"The Division of Tax Appeals in the State Department of Taxation and Finance may, as occasion shall require, by order, refer to two or more of its members, at least one of whom shall be an attorney-at-law, the duty of taking testimony in a matter pending before it, and to report on such matter and the testimony so taken, to the division, but no determination shall be made therein except by the division. Said reports shall be in writing and signed by the members, and shall include, in substance, the facts and particulars of the testimony so taken, which written reports shall be public records and open to the inspection of the public. Stenographic notes shall be made of all testimony so taken, but the members of the board [sic] shall be qualified to make their determination after receiving the report of the members hearing the testimony, and without the necessity that the stenographic notes so taken shall have been reduced to writing; provided, however, that the testimony shall be reduced to writing at the request of any member of the division required to make a determination in any such matter." (Emphasis supplied.)

Clearly the statute contemplates that the Division (which has the sole power of decision) may reach a conclusion solely upon the basis of the panel report. Were there any fragment of doubt reference need only be made to the statement appended to L. 1941, c. 143 (amending R.S. 54:2-18):

"The purpose of this bill is to relieve the board (sic) of the necessity of ordering testimony reduced to writing in every case before it, as a condition of the legality of judgments in cases heard by one or more members, but less than the entire board. Such necessity has been adjudicated by the courts under the sections in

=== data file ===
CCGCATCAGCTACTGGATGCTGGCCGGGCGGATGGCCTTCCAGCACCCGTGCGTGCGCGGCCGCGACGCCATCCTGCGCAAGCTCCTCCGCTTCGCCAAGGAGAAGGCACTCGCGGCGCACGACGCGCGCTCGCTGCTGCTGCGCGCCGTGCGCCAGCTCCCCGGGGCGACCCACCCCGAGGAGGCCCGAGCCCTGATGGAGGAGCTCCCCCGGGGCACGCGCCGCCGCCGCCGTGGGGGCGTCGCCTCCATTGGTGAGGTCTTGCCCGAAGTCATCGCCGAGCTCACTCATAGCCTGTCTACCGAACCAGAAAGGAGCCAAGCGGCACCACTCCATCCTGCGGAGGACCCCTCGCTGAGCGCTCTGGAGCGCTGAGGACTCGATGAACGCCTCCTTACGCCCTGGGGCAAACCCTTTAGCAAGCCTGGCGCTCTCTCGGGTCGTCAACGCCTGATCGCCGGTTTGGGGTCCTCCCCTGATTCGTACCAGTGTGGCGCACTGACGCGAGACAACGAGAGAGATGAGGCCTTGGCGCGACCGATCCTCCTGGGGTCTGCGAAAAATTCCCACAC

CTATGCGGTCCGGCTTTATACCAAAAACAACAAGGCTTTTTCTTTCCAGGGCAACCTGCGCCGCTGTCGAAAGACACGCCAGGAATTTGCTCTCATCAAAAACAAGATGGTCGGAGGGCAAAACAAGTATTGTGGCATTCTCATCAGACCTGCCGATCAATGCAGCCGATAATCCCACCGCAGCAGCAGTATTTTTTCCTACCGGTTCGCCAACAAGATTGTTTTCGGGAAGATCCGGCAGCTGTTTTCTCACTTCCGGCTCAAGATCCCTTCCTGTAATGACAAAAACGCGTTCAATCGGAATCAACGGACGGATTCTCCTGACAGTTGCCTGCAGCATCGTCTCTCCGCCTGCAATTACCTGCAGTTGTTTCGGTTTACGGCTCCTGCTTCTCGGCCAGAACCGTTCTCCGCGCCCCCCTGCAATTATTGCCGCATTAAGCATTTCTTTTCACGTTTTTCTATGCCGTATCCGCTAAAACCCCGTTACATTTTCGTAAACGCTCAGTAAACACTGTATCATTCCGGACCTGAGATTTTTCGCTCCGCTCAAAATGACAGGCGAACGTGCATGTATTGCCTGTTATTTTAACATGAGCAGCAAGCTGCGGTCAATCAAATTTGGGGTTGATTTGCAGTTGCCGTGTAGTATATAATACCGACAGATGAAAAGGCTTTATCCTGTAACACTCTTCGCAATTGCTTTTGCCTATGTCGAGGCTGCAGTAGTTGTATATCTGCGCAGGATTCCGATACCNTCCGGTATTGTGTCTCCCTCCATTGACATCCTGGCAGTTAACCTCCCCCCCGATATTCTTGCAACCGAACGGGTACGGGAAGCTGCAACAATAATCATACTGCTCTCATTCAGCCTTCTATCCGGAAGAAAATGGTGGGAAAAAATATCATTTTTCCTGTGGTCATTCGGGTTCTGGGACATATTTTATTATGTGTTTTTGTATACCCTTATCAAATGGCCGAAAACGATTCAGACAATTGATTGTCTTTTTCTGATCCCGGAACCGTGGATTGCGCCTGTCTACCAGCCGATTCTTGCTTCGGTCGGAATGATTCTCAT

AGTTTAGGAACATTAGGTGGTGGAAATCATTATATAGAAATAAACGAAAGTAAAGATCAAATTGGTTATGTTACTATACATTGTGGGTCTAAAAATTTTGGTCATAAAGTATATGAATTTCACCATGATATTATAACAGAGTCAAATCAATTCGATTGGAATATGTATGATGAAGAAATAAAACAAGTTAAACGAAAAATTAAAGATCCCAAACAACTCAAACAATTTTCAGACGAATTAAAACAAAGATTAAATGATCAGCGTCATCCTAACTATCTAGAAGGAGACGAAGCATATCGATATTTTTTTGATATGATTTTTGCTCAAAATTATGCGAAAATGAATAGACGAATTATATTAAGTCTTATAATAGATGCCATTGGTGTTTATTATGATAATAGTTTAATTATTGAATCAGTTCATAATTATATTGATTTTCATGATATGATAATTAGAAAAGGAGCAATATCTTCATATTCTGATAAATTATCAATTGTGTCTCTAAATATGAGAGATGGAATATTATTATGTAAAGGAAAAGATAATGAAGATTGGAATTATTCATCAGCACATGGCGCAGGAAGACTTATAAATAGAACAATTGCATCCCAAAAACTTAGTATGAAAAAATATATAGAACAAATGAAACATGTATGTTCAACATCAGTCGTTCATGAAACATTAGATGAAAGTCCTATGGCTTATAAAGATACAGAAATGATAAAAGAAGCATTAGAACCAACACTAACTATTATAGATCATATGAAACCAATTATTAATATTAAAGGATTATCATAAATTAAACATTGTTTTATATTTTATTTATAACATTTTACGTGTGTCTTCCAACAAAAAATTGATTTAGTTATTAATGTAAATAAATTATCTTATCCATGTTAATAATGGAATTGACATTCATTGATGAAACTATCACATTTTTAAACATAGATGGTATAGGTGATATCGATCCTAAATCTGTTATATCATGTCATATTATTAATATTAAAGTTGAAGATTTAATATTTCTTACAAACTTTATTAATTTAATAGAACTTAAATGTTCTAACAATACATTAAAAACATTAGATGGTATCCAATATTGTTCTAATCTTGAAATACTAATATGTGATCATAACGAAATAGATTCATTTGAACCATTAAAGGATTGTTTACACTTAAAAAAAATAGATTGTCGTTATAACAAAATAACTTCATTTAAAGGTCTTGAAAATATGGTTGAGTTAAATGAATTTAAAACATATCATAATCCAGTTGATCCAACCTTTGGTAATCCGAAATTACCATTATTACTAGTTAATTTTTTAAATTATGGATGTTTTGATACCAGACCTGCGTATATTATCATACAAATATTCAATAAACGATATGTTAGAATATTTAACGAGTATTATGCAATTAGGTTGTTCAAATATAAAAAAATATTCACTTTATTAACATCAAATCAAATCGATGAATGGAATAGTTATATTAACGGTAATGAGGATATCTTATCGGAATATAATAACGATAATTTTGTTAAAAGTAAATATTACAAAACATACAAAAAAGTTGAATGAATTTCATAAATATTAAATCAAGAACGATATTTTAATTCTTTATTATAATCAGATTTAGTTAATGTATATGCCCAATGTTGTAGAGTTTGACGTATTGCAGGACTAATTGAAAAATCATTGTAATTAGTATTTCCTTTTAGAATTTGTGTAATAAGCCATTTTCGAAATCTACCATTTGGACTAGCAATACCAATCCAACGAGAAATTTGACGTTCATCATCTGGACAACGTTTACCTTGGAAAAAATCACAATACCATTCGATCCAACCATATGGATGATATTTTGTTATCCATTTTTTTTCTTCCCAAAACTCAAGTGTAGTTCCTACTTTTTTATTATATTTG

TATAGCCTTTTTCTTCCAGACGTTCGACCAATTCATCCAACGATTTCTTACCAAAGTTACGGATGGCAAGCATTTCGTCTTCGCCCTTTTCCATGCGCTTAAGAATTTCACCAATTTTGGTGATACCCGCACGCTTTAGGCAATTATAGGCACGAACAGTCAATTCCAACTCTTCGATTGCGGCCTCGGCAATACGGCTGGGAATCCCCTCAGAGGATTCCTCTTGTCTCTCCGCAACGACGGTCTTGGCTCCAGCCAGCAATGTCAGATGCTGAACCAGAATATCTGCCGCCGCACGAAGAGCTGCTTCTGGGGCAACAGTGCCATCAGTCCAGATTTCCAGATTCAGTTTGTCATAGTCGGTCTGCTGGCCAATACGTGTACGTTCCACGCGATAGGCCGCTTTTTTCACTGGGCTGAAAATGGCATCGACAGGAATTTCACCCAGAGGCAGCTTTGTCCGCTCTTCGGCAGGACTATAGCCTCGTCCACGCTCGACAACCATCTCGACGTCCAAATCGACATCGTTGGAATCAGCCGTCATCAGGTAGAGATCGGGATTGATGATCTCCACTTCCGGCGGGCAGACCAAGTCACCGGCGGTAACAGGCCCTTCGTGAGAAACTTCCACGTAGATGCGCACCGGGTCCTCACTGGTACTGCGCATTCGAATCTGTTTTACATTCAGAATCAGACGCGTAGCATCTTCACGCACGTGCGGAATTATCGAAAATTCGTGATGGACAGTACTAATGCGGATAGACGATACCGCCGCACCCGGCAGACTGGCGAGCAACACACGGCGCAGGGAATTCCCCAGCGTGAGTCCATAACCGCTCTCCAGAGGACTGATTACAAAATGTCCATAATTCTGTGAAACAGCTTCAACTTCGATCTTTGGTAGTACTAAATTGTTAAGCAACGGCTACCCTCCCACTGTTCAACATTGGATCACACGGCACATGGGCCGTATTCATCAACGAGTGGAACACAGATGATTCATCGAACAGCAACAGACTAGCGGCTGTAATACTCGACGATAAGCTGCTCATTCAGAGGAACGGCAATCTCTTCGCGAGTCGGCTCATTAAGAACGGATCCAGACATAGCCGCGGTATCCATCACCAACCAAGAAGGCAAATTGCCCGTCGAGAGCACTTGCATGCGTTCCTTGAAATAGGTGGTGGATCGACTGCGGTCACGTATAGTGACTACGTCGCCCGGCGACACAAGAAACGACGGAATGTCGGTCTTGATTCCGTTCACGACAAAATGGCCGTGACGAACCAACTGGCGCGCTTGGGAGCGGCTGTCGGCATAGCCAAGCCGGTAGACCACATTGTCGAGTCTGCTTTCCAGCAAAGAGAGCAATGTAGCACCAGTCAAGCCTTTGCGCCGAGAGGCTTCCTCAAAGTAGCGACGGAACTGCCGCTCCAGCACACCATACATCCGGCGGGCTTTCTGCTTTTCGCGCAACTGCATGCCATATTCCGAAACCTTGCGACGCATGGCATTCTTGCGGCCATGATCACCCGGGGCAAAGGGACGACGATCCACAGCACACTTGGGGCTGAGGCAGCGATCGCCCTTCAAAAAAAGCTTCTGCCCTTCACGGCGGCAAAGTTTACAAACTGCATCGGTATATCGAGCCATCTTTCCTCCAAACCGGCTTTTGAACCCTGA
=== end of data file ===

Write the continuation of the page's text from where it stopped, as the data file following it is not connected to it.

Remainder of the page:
question. The cost of such testimony would, of itself, exceed the present full annual budget of the board, since upwards of 20,000 appeals are filed annually with the board."

The theme of plaintiff's argument is that the Legislature may not provide, consistently with procedural due process, that the members of the Division may decide a matter on anything less than the record made at the hearing. The frequently quoted expression "The one who decides must hear" of the First Morgan case (Morgan v. United States, 298 U.S. 468, 56 S. Ct. 906, 80 L. Ed. 1288 (1936)) is said to require something more than personal mastery of a panel report by the powers of decision. The extent of decisional comprehension contended for is revealed in plaintiff's anticipation that "every member of the Division who participated in the decision would be fully familiar with the testimony."

We might, of course, pass over the constitutional issue in view of the actual transcription of the stenographic notes by the Division and whatever presumptive strength can be distilled from the judgment recitals. United States v. Morgan, 313 U.S. 409, 61 S. Ct. 999, 85 L. Ed. 1429 (1941) (Morgan IV). In this instance, however, it is proper to steer clear of these hurdles. We have no desire to probe "mental processes," cf. State ex rel. Madison Airport Co. v. Wrabetz, 231 Wis. 147, 285 N.W. 504 (Sup. Ct. 1939), nor to reach an abrupt conclusion upon an inherently weak recital that the deciders heard the evidence and counsel's argument. Compare Hohorst v. Marion Bus Transp. Co., Inc., 5 N.J. Super. 279, 282 (App. Div. 1949) and see Schwartz, "Institutional Administrative Decisions and the Morgan Cases: A Re-examination," 4 Journal of ...